(2005). Real and metaphorical mimicking birds in the Metamorphoses of Apuleius.
In: Harrison, Stephen; Paschalis, Michael and Frangoulidis, Stavros eds.
Metaphor in the Ancient Novel.
Ancient narrative (Suppementum 4).
Netherlands: Barkhuis Publishing, pp. 210–224.
This examines the role of speaking birds in the Fable of Cupid and Psyche and the frustration of metamorphosed and silenced humans in the mainframe novel. I argue that Apuleius alludes to previous Latin authors in his imagery of imitation and to the powers of mimicry centred in the parrot (the subject of one of his oratorical displays, the Florida).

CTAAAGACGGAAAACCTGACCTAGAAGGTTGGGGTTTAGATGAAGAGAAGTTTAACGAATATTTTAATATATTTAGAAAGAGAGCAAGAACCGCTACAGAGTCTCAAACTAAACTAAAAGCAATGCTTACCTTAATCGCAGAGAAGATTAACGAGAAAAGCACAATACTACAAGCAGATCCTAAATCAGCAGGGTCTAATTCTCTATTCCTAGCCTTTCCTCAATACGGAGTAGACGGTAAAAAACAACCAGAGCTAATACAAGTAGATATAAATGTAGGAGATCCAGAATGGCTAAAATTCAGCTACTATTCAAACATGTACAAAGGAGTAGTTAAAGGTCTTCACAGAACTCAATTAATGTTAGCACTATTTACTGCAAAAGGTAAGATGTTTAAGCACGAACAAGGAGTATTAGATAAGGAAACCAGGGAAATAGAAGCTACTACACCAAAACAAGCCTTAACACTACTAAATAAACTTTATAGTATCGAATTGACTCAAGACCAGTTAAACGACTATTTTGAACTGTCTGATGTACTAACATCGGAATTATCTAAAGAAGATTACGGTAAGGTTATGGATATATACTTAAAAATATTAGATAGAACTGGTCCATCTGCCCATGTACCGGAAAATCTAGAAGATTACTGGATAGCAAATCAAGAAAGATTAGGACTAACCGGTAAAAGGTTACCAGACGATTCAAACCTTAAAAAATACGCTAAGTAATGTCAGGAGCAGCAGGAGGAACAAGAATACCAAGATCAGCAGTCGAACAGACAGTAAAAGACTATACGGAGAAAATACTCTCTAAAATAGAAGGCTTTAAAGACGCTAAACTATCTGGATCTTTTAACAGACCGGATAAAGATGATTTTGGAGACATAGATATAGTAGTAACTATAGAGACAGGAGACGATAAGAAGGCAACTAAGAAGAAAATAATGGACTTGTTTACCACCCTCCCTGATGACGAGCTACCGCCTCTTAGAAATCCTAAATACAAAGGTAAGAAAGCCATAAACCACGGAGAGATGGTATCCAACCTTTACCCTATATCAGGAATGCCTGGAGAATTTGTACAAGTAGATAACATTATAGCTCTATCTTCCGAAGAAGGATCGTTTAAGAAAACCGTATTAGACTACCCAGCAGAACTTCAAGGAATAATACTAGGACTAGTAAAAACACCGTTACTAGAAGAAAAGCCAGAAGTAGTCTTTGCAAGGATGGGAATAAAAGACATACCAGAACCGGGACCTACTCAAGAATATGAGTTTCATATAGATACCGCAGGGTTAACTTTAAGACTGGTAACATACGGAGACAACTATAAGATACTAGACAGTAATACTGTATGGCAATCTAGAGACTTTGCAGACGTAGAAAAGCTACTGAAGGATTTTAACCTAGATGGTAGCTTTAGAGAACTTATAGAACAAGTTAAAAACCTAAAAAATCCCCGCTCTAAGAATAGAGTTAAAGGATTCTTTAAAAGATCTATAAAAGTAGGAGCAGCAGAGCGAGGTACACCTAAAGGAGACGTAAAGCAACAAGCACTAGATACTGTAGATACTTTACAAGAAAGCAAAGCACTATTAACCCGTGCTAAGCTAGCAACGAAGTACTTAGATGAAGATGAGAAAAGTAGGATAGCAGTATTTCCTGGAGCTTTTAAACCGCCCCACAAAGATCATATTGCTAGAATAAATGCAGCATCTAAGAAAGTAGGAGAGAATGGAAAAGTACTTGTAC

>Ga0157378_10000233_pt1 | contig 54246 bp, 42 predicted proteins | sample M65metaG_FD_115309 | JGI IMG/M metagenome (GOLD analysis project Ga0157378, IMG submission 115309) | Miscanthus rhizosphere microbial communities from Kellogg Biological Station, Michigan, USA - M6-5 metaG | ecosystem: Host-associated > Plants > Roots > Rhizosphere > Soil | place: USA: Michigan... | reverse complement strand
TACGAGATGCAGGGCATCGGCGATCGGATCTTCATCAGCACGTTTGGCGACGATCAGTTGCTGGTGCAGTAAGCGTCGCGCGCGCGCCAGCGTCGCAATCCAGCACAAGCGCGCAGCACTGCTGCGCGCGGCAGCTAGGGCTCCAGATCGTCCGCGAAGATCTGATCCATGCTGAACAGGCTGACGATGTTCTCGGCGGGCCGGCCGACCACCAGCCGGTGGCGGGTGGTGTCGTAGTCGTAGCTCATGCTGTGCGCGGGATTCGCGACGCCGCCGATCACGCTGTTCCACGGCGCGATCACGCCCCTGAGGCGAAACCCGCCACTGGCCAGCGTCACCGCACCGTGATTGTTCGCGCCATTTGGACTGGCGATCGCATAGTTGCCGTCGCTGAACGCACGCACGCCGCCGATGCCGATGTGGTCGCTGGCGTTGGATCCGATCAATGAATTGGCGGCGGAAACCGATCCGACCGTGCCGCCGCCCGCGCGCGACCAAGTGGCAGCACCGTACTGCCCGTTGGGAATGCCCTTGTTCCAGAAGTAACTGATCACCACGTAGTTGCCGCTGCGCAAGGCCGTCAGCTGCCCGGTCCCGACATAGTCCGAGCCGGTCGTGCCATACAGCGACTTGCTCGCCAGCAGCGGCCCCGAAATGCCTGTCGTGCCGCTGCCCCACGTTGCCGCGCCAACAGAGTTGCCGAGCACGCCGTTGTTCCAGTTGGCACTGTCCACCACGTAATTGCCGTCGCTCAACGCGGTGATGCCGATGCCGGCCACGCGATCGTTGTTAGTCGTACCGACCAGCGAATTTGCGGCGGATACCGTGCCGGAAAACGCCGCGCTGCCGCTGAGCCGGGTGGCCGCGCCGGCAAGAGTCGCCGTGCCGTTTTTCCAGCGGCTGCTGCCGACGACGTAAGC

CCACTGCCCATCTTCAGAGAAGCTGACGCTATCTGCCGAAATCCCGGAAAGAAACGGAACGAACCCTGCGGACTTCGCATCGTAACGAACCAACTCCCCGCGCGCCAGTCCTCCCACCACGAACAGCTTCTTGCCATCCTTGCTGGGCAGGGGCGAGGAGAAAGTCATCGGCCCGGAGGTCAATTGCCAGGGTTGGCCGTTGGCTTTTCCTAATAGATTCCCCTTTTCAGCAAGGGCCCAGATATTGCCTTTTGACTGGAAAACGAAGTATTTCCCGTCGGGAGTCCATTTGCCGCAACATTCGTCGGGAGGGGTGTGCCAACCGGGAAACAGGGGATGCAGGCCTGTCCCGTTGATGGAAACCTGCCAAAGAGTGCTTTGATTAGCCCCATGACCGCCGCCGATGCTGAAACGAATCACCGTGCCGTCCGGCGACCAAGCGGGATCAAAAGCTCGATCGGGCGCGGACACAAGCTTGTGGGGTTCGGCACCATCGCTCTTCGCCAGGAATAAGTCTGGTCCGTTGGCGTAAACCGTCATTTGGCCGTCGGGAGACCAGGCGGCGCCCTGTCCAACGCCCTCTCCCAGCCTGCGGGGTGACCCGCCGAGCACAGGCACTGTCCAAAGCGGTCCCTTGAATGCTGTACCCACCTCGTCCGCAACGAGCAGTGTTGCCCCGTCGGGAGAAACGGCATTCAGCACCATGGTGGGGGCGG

||Corinna; Cupid; Gavia; Florida; Martial; Ovid; parrot; Persius; Petronius; prologue; psittacus; Psyche; Rhys Statius
||Arts > Classical Studies
||02 Aug 2006
||02 Dec 2010 19:53
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